Home

About

Advanced Search

Browse by Discipline

Scientific Societies

E-print Alerts

Add E-prints

E-print Network
FAQHELPSITE MAPCONTACT US


  Advanced Search  

 
Ockham's Razor, Empirical Complexity, and Truth-finding Kevin T. Kelly
 

Summary: Ockham's Razor, Empirical Complexity, and Truth-finding
Efficiency
Kevin T. Kelly
Department of Philosophy
Carnegie Mellon University
kk3n@andrew.cmu.edu
May 9, 2007
Abstract
The nature of empirical simplicity and its relationship to scientific truth are
long-standing puzzles. In this paper, empirical simplicity is explicated in terms
of empirical effects, which are defined in terms of the structure of the inference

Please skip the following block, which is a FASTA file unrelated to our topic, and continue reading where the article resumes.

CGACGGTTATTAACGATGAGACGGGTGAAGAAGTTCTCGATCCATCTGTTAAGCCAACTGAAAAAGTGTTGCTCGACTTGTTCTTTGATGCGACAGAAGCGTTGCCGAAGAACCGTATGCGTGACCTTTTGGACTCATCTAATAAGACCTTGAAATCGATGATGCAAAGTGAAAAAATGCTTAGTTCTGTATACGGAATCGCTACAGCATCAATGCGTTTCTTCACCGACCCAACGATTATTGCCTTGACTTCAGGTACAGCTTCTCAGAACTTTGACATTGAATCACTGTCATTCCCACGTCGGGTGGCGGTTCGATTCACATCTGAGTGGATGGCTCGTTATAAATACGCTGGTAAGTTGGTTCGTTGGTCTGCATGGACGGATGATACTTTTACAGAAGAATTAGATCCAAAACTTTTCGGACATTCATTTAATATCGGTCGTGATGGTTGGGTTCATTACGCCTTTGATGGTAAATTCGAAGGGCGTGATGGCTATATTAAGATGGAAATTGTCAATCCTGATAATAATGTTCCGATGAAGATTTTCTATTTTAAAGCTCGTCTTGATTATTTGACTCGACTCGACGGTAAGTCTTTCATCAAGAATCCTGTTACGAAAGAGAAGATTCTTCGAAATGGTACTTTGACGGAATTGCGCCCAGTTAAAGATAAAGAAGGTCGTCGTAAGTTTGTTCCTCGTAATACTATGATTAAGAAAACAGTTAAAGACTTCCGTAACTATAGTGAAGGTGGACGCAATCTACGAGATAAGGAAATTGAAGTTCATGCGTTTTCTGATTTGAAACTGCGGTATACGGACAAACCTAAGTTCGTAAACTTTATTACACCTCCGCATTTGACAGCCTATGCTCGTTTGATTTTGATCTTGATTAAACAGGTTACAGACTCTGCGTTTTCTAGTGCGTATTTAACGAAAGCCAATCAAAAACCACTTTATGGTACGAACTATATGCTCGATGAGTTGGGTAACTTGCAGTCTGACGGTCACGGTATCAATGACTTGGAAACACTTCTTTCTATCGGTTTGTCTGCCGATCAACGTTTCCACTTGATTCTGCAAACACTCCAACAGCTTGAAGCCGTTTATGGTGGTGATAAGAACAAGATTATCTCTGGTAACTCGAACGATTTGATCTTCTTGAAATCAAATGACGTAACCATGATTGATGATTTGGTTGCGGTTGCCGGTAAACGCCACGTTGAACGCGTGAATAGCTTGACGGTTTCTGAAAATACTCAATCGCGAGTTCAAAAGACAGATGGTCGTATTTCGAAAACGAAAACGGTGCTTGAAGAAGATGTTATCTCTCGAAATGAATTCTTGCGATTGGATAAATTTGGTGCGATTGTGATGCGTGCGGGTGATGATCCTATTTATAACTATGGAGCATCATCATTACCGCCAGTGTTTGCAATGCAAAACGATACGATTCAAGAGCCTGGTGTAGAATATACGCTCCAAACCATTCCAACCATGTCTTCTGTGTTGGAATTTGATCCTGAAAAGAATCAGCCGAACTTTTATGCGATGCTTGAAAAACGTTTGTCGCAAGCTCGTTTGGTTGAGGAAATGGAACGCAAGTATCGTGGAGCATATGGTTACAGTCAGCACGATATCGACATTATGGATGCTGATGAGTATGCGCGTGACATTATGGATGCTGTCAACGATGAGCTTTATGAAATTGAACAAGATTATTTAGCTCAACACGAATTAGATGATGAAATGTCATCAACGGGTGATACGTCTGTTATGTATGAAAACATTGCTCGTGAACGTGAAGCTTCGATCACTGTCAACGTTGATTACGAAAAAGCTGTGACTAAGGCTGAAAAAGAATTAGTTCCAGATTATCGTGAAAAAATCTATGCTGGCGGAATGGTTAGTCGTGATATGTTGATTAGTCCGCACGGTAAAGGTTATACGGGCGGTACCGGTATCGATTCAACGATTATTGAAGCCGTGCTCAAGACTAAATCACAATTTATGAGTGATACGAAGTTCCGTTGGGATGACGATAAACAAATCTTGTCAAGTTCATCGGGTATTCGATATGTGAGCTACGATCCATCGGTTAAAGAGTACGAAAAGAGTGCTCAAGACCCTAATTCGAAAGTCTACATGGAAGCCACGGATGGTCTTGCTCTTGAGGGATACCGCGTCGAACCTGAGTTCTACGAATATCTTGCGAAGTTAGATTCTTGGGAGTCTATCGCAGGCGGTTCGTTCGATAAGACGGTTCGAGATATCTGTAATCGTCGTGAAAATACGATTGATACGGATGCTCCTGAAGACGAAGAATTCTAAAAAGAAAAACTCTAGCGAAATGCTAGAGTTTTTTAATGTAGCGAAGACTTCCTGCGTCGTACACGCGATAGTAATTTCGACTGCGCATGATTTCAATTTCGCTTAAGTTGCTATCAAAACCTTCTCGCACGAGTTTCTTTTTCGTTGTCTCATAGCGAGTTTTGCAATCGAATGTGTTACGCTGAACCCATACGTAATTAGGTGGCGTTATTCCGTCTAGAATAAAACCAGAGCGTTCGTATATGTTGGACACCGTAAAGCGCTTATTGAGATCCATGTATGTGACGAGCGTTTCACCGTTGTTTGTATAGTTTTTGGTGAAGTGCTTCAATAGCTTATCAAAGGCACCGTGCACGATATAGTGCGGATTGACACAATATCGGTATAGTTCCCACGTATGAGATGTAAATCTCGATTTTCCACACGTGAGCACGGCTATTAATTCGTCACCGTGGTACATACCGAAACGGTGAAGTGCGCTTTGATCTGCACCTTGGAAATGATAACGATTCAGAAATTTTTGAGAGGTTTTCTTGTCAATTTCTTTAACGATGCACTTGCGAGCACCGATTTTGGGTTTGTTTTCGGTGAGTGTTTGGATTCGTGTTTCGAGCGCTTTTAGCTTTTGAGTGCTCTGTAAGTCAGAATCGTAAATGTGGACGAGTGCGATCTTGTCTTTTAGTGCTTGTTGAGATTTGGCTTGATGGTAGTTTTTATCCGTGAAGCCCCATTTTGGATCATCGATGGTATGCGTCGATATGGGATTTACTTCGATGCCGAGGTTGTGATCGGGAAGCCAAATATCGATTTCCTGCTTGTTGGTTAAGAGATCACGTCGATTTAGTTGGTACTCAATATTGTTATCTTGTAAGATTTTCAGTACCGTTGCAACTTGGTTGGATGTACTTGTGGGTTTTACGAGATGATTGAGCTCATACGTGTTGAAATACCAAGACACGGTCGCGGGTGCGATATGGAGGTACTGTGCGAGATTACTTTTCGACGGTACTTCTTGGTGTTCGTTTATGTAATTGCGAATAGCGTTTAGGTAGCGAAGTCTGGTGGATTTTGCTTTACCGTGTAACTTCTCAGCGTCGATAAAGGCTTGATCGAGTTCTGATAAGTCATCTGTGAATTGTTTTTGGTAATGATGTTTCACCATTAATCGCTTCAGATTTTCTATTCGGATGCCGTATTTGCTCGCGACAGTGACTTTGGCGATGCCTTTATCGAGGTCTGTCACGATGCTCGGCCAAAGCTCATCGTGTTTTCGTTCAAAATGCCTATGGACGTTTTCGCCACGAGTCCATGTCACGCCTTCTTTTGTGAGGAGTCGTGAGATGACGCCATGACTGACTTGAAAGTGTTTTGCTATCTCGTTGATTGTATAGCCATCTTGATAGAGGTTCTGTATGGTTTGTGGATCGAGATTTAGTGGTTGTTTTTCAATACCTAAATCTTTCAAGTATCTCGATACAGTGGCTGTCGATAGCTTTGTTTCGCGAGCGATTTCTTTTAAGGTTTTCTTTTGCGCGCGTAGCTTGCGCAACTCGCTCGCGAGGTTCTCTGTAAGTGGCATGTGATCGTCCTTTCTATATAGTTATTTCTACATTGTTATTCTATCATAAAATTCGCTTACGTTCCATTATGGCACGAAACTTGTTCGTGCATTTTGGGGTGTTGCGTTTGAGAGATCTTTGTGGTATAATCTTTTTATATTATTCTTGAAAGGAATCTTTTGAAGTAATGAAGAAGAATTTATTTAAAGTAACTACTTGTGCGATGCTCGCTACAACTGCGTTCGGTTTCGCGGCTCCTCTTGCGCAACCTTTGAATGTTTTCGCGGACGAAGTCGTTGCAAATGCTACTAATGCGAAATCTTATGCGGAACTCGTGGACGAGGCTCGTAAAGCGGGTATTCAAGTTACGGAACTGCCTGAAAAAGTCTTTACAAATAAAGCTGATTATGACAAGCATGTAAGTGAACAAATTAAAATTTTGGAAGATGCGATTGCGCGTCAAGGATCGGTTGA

problem addressed. Problem instances are classified according to the number of
empirical effects they present. Simple answers are satisfied by simple worlds. An
efficient solution achieves optimum worst-case cost over each complexity class with
respect to such costs such as the number of retractions or errors prior to con-
vergence and elapsed time to convergence. It is shown that always choosing the
simplest theory compatible with experience and hanging onto it while it remains
simplest is both necessary and sufficient for efficiency.
1 The Simplicity Puzzle
Machine learning, statistics, and the philosophy of science all recommend the selec-

  

Source: Andrews, Peter B. - Department of Mathematical Sciences, Carnegie Mellon University

 

Collections: Mathematics